Jared Leto’s Joker

Whooo, boy. The DCEU has some fundamental issues. And one of those issues is the writing in Suicide Squad. Jared Leto doesn’t get much screentime in general and what little we see of him is offputting. He’s manipulative and sadistic and visually uncomfortable, looking more like a gangster than the anarchist we know and love. Not only is this version of the Joker toxic and abusive, nothing in the story redeems him and that’s a good thing. It doesn’t give people room to forgive him and use him to justify his shitty behaviour.

However, Jared Leto’s Joker presents another problem; it romanticizes and glamourizes the relationship between him and Harley Quinn. I don’t have the brain power to explain why this is wrong at the moment, but I’ll elaborate later.

Edward Cullen

Creepy, sparkly and downright boring at times, Edward Cullen is often used as an example of a bad male character and p192gjm9qg11ho1p7o1tm4orrmma3I agree with that statement. Throughout the series, he remains stubborn and controlling; he doesn’t change and he doesn’t intend to.

He’s an example of an archetype that’s quite popular in YA fiction: The ‘Bad Boy’. Unlike the original archetype, which was a boy who fought against the man and had nothing left to lose, the modern version of the archetype is about shifting the blame. He’s not controlling and creepy, he’s just misunderstood. No, no, honey, he’s a stalker and he’s bad for you.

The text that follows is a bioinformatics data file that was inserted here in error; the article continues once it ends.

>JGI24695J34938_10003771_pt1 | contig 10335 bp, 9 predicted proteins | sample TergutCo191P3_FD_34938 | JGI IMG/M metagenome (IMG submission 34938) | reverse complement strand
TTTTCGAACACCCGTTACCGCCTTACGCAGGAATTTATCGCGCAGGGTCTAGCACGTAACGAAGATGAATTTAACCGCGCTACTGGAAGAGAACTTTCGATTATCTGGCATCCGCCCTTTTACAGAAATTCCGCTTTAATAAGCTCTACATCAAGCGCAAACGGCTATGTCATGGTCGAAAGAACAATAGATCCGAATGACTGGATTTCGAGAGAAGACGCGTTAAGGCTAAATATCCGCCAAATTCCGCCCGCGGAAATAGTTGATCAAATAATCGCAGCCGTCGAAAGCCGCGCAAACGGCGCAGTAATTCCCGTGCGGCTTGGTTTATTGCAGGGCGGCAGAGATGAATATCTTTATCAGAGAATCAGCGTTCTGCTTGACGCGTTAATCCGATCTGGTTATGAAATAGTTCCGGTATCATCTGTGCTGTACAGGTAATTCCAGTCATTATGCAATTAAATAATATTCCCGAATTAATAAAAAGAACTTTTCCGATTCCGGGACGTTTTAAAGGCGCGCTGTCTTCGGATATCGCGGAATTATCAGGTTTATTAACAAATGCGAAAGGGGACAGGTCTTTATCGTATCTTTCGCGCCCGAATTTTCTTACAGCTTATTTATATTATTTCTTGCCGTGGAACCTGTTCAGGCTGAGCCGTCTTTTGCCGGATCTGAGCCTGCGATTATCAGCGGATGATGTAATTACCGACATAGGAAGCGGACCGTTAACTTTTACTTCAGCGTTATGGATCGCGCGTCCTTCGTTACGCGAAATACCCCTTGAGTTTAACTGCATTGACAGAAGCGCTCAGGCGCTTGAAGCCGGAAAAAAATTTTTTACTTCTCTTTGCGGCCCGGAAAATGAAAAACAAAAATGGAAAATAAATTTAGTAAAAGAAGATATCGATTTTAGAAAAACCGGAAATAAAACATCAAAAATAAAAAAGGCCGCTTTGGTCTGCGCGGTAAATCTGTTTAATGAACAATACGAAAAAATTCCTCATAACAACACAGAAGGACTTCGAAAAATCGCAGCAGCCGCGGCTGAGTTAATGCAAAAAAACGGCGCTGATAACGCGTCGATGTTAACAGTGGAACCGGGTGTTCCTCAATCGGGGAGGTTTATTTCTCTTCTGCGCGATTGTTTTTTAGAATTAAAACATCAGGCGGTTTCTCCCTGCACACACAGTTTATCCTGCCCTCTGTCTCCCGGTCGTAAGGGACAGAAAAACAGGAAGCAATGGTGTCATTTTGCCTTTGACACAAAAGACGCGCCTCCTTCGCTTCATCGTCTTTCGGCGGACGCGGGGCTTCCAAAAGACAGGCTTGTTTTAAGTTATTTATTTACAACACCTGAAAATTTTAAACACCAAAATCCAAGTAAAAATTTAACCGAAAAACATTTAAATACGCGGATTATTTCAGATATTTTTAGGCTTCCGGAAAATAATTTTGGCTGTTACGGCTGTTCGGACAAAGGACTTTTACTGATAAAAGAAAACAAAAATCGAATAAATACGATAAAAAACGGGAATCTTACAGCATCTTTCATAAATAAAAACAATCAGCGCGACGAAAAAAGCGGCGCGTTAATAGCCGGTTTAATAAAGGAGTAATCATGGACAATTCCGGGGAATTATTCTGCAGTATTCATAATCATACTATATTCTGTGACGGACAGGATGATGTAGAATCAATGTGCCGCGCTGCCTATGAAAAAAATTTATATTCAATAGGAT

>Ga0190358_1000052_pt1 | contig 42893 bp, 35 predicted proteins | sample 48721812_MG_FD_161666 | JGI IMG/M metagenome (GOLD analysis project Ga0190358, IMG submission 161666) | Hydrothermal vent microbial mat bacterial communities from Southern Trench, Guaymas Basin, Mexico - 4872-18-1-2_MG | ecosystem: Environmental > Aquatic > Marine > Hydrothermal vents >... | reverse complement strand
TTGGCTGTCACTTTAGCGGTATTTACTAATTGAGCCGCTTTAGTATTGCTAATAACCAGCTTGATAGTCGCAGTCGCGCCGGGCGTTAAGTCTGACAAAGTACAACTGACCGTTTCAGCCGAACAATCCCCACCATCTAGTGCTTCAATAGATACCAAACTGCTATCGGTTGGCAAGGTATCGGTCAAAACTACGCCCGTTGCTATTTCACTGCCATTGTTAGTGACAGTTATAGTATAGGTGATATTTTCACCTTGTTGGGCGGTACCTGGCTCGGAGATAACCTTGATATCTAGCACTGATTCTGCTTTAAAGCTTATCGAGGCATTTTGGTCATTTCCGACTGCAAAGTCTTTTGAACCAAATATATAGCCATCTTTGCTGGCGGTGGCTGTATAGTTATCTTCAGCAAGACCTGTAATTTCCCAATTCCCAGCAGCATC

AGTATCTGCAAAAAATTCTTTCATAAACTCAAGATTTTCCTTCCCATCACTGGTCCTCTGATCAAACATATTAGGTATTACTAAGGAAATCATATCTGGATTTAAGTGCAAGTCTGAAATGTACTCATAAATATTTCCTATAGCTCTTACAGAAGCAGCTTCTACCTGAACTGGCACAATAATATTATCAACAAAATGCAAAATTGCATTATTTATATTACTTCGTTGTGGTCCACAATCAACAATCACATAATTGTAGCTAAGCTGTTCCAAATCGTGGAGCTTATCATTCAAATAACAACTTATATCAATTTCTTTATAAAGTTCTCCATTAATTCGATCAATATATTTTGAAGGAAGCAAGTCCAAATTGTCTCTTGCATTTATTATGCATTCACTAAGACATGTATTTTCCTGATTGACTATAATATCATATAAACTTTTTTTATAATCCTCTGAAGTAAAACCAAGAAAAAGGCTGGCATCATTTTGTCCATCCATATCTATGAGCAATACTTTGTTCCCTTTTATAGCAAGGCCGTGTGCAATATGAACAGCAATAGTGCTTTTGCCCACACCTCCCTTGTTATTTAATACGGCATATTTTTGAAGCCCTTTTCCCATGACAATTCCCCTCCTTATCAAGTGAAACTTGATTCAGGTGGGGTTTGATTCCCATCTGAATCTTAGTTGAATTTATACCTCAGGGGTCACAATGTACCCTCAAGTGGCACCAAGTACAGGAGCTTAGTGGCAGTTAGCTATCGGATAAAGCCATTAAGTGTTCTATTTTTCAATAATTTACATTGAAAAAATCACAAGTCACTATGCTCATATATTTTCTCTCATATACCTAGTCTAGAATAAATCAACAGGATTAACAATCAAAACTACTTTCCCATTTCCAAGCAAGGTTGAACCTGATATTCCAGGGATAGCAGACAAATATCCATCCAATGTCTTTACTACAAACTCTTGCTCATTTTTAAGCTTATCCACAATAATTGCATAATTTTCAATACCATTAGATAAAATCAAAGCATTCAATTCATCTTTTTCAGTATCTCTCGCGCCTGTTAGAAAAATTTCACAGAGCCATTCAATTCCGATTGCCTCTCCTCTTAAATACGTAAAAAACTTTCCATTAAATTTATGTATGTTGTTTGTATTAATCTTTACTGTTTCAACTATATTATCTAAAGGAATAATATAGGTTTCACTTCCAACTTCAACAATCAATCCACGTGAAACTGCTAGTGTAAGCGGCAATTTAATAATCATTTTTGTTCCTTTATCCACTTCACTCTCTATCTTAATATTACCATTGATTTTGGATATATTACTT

You thought I was going to avoid talking about Avatar, didn’t you? Yeah, no. I’m back. All of the explored male characters in A:TLAB are stunning and unique. Sokka is sarcastic but insecure, Aang is fun but often gets distracted.

And… Then there’s Zuko.


Okay, I’m done. Zuko is a complicated and dynamic young man. He doesn’t quite know what he wants. He wants the approval of his father but when he gets it, he still isn’t happy. He gets sick when he tries to figure out whether he’s good or bad. He’s constantly working to balance the prince he thinks he is and the person he wants to be; the person Iroh and he can be proud of.

Even when he’s technically an antagonist, we see moments of his true character. He gives up a chance to capture Aang to protect his crew. Zuko may be brusque, unattentive and downright surly at times, but he genuinely cares about those close to him and wants to find happiness, eventually instigating the changes that will allow him to find it.

Male characters only become toxic when they refuse to change, when they refuse to grow and learn from their mistakes. Even though some of their mistakes can’t be forgiven, it’s not for lack of trying. Flawed characters are human. Toxic characters suck all of joy and love and happiness out of a room and other characters. Snape is toxic, Hagrid is not.